which should be of trivial interpretation. Please note that on line 4, the double quotes have to be escaped with HTCondor syntax, requiring double-double quotes to make them interpreted as the " character.

4. Input/Output job

For this example lets assume one wants to perform a byte copy of a input file using cat, creating a new file as output. The command to run in:

cat ./my_input.txt >> ./my_output.txt

The submit file becomes:

universe = vanilla

transfer_input_files = ./my_input.txt
executable = /bin/cp
arguments = my_input.txt my_output.txt
transfer_output_files = my_output.txt

request_disk = 1 MB
request_memory = 1 MB

log = std.log
output = std.out
error = std.err

should_transfer_files = YES
when_to_transfer_output = ON_EXIT

accounting_group = accounting_group_goes_here
accounting_group_user = albert.einstein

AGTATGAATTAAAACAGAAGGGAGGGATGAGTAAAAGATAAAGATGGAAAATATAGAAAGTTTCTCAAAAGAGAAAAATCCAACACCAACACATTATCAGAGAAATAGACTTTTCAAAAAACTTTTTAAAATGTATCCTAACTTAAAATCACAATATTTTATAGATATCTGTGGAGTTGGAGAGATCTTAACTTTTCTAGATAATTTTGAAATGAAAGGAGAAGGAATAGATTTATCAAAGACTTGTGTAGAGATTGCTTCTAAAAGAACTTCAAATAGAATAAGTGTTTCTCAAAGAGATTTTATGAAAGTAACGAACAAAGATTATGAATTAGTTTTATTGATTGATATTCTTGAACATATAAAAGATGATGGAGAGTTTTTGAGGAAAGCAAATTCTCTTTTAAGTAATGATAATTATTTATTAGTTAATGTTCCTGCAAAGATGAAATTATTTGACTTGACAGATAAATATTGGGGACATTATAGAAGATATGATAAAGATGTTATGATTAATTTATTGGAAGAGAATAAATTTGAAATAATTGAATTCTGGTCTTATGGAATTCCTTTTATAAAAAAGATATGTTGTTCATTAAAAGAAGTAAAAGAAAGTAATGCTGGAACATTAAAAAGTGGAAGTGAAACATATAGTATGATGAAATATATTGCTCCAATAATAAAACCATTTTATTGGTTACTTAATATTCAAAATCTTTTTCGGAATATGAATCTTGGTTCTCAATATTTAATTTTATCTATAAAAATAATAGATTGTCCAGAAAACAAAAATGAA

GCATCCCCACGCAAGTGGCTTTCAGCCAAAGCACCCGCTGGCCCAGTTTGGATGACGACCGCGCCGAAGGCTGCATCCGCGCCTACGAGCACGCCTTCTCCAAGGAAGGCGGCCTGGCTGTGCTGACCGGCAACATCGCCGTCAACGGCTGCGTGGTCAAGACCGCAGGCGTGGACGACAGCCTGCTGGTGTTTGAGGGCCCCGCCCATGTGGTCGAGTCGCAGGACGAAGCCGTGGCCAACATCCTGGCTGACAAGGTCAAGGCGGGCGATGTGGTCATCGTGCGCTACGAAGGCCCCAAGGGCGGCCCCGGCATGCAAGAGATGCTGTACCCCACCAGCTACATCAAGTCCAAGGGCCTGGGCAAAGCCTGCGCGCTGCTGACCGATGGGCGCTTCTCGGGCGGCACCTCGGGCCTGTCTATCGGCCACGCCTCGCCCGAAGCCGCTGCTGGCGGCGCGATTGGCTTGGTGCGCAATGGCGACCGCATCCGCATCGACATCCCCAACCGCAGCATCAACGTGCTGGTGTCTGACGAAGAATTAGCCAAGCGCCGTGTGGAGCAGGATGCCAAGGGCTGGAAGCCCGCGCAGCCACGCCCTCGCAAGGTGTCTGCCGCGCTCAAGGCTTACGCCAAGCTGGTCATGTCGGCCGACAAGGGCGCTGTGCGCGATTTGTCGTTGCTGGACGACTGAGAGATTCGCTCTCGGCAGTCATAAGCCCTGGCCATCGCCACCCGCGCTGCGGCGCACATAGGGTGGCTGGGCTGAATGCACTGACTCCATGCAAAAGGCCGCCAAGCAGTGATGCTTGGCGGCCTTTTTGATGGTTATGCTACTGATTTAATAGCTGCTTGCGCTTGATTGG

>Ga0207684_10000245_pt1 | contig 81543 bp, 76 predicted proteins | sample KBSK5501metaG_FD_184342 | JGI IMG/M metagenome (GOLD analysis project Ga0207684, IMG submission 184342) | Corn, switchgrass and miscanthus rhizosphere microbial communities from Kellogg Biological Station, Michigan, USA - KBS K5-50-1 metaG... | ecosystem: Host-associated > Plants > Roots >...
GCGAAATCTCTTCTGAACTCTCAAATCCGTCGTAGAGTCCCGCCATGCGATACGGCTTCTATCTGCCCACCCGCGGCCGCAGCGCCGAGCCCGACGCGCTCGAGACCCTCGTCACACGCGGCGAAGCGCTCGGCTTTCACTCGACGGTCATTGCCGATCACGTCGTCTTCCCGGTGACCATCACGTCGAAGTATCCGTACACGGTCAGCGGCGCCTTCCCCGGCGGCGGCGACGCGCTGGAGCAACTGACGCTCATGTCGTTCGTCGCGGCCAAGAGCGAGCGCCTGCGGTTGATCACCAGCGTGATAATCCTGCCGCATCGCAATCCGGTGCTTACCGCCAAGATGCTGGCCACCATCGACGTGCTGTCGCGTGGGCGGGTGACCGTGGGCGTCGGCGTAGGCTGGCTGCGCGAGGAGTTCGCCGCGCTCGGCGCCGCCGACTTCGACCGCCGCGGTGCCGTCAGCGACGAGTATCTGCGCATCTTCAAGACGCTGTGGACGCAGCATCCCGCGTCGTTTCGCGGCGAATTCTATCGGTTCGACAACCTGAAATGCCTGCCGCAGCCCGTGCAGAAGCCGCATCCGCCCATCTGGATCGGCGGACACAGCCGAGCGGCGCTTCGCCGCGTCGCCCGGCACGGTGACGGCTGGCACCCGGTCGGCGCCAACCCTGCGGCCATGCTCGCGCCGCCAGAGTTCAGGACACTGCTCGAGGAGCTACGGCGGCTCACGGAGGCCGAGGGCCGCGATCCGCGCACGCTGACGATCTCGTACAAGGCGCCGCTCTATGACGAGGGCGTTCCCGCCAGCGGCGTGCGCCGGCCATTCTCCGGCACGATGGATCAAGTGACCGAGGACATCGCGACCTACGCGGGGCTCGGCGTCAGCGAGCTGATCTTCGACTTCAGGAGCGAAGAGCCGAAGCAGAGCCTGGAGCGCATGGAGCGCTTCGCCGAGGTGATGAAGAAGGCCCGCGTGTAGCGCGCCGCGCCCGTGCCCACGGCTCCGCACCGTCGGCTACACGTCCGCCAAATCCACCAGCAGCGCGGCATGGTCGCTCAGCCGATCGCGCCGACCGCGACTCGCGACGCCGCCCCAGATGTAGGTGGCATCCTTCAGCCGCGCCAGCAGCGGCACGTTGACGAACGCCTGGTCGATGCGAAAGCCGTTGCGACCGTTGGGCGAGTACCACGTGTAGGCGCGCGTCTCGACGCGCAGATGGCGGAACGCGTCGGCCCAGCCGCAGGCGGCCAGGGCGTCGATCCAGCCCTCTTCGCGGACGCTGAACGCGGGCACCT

queue 1

which should be trivial to understand given previous examples.

5. Script-executing job

Let's assume a job runs a bash script named script.sh available on the submit node. In this case the custom script should be treated as a input file, make it transferred to the worker node by HTCondor automatically.

The submit file becomes:

universe = vanilla

executable = ./script.sh
arguments = test_argument
transfer_output_files = ./surprise.txt

request_disk = X MB
request_memory = Y MB

log = std.log
output = std.out
error = std.err

should_transfer_files = YES
when_to_transfer_output = ON_EXIT

accounting_group = accounting_group_goes_here
accounting_group_user = albert.einstein

queue 1

Remember to check and update the values X and Y for your script.sh by manually executing a test instance in the shell and checking the input/output file sizes and memory footprint with e.g. top or htop.

HTCondor goodies

HTCondor job IDs

To better organize the output files collected from the submit node, it might be interesting to append or prepend the job ID to the .out, .log or .err file. To do so it is possible to use, inside the .sub file, a pletora of self expanding fields. For example $(CLUSTER) and $(PROCESS) are expanded to the according values.

Referring to the .sub of the last example, it would become:

universe = vanilla

transfer_input_files = ./script.sh
executable = ./script.sh
arguments = <put your arguments here>
transfer_output_files = <register here the outputs you want to retrieve>